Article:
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The Dress

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The Dress Sometimes a dress is not just a dress, and sometimes it is all that is needed to take a family over the edge. The short-story "The Dress" by Julia Darling takes on the task to try and explain the complex structure of a family with an emotional build-up like a pressure-cooker that at some point has to let off steam. When girls borrow each others' things it is usually not a big deal - take my hat, want to try my new lipstick, here's my new shoes - but nobody likes it when their things get taken from them, get stolen, when you are forced to unwillingly let other people use your stuff, because you cannot stop them, and especially when the thief is someone you by nature consider your biggest rival - your sister. In the short-story the teenage girl Rachel experiences this type of feeling, this frustration of not being able to do anything and not being able to unleash her feelings on the person responsible - her sister Flora, who has stolen her beautiful new dress, who daringly and unapologetic has taken a possession though very well knowing that it is strictly off-limits. ...read more.


Their mother on the other hand not knowing what is wrong, cannot stop listening to a birthday party, where people are shouting and laughing and having a good time. She wants to turn around and have a look but feels caught up in the situation with her daughters, she feels sorry for herself, feels old and forgotten and unloved, like her life is standing still and she is left out on all the fun. She wants her daughters to make an effort for her, to show her that she is worth something and that she IS loved, but the girls are too caught up in their own business to even notice her. When Flora suddenly brings up Rachel's mood all hell is loose ""What are you angry about", asked Flora in a lightly whipped voice...". Rachel answers: "You know why I'm angry", but Flora denies all knowledge of the dress' whereabouts, making Rachel even angrier, eventually making her decide to never see the sister again. When back home Rachel packs her things and gets ready to leave. When her sister finds out that she is leaving she is shocked and confused, but still denies knowing anything about the dress, not yet ready to confess her sin and take the fall from power, and oblivious to the fact that this is not just about the dress anymore. ...read more.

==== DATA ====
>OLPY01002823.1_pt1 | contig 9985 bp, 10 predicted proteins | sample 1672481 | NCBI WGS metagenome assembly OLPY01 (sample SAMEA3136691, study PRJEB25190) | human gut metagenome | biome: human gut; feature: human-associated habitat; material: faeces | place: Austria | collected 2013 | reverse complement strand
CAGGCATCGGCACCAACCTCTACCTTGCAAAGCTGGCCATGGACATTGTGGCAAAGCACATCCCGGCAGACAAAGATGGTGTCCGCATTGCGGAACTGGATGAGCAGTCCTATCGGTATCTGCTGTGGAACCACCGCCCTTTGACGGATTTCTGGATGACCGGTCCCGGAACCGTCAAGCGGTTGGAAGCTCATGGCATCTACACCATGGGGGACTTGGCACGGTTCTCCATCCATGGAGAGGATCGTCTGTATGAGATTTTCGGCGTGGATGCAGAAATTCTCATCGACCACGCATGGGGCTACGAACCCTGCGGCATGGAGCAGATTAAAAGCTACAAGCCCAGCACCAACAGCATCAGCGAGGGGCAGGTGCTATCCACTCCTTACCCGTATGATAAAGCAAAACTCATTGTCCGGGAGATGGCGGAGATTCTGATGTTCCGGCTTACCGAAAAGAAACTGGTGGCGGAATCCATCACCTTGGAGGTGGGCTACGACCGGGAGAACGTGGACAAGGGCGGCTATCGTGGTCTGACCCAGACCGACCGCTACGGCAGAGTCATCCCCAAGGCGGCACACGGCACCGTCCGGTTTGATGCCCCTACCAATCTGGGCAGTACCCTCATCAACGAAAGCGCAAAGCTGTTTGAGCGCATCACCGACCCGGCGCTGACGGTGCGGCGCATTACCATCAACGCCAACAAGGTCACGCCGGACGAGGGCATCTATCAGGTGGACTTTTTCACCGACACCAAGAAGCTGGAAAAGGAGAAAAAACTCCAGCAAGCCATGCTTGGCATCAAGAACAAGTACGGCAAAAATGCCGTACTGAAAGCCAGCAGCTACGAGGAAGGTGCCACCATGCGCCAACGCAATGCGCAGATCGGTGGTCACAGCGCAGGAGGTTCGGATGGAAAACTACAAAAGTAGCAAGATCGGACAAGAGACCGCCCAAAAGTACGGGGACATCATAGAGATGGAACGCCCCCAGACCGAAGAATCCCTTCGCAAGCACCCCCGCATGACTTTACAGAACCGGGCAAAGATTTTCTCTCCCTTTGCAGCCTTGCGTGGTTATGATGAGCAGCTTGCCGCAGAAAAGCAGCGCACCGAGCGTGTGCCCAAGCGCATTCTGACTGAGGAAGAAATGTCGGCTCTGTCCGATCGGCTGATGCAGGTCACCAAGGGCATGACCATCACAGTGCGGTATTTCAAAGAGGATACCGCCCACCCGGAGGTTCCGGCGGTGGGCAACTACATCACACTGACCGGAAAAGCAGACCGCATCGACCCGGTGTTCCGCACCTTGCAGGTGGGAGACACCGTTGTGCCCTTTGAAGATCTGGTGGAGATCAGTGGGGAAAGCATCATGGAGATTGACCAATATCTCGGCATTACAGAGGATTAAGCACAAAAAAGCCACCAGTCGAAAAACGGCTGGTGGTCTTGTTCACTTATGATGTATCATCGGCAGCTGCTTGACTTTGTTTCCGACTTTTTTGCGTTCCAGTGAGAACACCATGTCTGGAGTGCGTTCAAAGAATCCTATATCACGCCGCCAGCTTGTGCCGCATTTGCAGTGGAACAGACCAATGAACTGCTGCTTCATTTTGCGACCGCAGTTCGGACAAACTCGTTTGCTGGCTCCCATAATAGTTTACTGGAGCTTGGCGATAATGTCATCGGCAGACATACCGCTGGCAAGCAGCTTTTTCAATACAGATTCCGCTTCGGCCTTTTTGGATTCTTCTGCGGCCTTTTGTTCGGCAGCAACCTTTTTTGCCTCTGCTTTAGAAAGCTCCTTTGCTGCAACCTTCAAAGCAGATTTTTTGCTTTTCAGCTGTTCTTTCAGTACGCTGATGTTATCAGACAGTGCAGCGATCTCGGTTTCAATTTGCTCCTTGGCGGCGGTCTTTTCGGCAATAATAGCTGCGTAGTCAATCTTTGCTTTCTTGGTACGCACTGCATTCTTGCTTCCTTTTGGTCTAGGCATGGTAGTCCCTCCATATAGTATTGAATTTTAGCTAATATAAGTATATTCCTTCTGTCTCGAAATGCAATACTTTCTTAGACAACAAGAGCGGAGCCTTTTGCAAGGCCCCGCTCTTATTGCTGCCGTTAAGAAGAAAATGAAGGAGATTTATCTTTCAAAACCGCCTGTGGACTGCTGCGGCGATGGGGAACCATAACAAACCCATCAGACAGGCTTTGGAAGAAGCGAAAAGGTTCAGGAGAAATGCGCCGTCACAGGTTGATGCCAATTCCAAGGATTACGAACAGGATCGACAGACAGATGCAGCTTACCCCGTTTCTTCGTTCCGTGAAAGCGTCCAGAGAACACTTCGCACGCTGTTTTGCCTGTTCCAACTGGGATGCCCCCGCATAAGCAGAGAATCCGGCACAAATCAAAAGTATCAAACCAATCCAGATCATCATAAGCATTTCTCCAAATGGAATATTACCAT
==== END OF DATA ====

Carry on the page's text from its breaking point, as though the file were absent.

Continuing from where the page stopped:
The chronological way that the story is structured builds up frustration and anger in almost every sentence, making the reader aware that something has to happen in the end, somehow all these emotions cannot stay bottled up forever, and it is a very effective way of writing. The main themes of this short-story are probably jealousy, family and hierarchy. The jealousy and rivalry between two teenage sisters, and their constant pushing and testing of each other and fight for being number one in the hierarchy, the mother's jealousy towards people having fun, living the good life that she has always wanted and never can have. The question of how much or little it takes to destroy a family and how something as simple as a dress can take on so many meanings. The short-story "The dress" deals with just how dangerous emotions can become if not dealt with and talked about, how small things can ruin everything and push people over the edge, and how rivalry, jealousy and betrayal can break up a family, and last but not least how everything is not as it seems. ?? ?? ?? ?? Rikke Juelsgaard Petersen Til d. 22. oktober '08. Engelsk aflevering 3e, EG 1 ...read more.

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